PASADENA, CA.- The Norton Simon Museum
presents Sweets & Treats: Wayne Thiebaud in the Collection of the Norton Simon Museum. This eye-catching exhibition features a selection of twenty-nine prints created by the California artist in the 1960s.
Wayne Thiebaud (b. 1920) is known primarily for his thickly textured, pastel colored paintings depicting pies, cakes, ice cream-cones, and toys. The artworks exhibited in Sweets & Treats, however, present these delectable images in the print medium. In so doing, Thiebaud lets the viewer focus on a delicate balance between figuration and abstraction. Absent the icing-like texture of the paintings, and moving into the realm of multiples (twenty-three of the prints on view are variations on the same etching), Thiebaud strays even further from emphasis on surface, texture, and relief to confront issues of uniformity and difference.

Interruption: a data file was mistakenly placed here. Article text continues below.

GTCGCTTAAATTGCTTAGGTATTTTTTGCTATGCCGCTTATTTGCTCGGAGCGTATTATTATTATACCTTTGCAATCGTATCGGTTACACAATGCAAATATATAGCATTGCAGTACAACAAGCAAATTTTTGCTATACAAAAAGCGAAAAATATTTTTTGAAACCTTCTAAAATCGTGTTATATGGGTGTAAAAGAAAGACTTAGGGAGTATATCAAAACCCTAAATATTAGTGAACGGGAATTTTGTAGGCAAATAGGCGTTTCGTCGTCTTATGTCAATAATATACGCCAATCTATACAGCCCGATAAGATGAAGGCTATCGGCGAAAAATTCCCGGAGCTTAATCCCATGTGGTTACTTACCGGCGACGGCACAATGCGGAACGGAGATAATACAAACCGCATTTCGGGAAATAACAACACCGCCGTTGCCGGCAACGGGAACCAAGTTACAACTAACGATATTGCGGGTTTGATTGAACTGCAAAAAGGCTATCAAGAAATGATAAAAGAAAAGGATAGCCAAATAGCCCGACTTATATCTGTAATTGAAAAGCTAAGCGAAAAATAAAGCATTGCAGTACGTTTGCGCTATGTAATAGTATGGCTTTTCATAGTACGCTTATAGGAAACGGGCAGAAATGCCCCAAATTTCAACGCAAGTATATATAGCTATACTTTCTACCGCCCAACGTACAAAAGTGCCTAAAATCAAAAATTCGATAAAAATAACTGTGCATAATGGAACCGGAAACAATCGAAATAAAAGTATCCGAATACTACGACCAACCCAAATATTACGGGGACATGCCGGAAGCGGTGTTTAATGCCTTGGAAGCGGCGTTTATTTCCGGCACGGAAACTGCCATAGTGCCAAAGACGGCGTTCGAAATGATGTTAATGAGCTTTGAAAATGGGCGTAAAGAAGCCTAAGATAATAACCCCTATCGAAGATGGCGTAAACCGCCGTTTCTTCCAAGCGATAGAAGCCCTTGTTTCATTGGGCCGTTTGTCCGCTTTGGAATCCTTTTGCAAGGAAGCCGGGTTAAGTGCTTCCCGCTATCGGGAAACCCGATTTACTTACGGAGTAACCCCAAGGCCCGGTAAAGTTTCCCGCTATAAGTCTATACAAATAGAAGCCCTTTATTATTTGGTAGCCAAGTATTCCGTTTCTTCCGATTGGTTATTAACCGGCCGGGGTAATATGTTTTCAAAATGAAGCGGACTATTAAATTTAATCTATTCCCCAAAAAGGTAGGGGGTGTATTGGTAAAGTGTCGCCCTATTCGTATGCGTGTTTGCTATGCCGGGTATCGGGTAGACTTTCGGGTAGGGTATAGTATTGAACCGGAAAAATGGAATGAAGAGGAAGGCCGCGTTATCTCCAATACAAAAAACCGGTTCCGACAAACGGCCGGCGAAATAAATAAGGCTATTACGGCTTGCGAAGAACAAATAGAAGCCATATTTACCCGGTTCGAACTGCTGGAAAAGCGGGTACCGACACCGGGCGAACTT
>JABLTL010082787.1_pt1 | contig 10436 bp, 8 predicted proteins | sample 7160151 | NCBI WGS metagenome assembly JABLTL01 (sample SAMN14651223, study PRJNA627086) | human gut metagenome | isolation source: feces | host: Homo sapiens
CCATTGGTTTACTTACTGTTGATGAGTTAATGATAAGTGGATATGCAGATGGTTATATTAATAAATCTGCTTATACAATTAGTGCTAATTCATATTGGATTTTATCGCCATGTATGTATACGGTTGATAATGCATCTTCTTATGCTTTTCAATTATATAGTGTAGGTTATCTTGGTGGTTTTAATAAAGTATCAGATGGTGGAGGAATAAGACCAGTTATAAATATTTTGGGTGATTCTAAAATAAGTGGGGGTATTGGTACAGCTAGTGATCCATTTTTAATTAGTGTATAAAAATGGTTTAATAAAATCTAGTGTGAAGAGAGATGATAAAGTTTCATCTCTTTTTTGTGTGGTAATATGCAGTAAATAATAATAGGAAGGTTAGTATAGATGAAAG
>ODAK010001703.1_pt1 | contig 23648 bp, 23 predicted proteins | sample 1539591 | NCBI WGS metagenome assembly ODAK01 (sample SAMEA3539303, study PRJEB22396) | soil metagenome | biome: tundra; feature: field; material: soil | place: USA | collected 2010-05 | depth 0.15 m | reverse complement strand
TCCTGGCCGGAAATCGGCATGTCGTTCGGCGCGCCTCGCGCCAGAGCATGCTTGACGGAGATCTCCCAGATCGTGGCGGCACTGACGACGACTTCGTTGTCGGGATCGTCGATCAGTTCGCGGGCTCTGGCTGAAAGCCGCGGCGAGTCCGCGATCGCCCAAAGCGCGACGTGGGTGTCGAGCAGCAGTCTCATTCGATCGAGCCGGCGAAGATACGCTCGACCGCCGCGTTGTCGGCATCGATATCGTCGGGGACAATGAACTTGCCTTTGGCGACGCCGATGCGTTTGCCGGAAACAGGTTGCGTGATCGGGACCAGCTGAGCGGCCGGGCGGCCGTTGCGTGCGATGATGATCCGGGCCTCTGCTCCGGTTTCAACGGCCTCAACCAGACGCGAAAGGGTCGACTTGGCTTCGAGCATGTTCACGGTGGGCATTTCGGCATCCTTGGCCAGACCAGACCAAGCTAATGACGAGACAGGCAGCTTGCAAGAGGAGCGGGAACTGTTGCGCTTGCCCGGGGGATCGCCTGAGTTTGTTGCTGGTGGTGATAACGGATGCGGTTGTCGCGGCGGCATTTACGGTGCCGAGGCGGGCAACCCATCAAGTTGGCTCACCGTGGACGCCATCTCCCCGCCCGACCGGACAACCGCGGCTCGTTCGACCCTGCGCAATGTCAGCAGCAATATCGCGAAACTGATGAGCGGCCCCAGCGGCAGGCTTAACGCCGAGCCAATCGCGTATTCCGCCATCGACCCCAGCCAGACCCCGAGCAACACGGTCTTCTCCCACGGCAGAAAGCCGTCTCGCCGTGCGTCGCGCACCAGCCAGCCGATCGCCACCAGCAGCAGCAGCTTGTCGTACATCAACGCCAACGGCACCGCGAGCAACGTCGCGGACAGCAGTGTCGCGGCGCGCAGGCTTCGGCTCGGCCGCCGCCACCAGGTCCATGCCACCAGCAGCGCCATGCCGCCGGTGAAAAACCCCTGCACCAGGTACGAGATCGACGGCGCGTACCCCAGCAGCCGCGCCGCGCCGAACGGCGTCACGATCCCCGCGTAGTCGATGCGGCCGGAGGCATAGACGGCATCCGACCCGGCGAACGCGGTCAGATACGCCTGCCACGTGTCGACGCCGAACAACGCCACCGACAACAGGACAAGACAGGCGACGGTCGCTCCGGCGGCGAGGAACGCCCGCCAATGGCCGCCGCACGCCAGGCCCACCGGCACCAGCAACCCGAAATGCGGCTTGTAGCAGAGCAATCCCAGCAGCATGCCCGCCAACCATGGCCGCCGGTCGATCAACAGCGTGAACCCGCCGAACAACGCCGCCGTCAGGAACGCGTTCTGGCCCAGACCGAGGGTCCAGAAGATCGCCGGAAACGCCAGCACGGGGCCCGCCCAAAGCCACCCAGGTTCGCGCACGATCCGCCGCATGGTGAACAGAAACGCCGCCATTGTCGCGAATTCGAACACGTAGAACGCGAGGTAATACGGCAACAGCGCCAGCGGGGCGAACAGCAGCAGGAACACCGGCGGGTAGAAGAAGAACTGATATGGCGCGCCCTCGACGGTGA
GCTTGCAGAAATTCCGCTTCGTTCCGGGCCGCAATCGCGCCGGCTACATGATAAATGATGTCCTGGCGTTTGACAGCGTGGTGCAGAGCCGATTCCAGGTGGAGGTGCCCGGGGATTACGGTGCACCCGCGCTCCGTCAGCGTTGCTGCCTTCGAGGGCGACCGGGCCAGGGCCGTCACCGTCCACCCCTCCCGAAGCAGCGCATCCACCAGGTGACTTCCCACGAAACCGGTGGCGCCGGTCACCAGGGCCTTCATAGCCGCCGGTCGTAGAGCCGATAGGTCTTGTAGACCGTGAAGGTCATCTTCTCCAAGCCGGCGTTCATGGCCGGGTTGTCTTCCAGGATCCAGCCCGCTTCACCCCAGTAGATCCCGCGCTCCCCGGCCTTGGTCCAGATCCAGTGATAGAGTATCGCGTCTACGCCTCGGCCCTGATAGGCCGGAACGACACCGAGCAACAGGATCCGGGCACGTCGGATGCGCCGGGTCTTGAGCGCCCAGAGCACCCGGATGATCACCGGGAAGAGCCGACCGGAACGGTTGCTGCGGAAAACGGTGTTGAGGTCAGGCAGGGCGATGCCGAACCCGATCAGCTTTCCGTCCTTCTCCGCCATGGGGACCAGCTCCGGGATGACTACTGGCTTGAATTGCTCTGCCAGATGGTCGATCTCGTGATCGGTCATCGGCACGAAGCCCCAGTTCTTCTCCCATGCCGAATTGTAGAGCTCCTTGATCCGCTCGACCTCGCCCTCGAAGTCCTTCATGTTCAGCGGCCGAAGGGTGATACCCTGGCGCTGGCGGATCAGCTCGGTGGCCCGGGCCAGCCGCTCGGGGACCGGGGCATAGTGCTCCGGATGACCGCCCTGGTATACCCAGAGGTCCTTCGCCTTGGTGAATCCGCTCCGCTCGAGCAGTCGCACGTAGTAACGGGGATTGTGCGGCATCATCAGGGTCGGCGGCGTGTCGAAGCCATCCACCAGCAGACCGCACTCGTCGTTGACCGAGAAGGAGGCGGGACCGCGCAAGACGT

"Thiebaud refers to a 'consciousness of simultaneity and sets up an allegory in which we must consider how alike we are to one another, yet also realize the 'little discriminations and little insights that set us apart as individuals,‖ observes Tom Norris, curatorial assistant at the Norton Simon Museum. ―While his paintings magnify these discrepancies, his prints make the viewer focus on the idea that there is a collective consciousness."
Born in Mesa, Arizona, in 1920, Wayne Thiebaud spent most of his childhood in Long Beach, California. He came into artistic maturity during a time of transition between two great art movements: the Abstract Expressionism of the 1940s and 1950s, with its gestural brushstrokes and large-scale canvases, and the Pop Art of the 1960s with its frequent incorporation of banal, everyday objects. Given his subject matter, Thiebaud is most often associated with the latter. Upon closer examination, however, Thiebauds work resides somewhere between both movements, drawing upon the painterly qualities associated with Abstract Expressionism to paint familiar confections.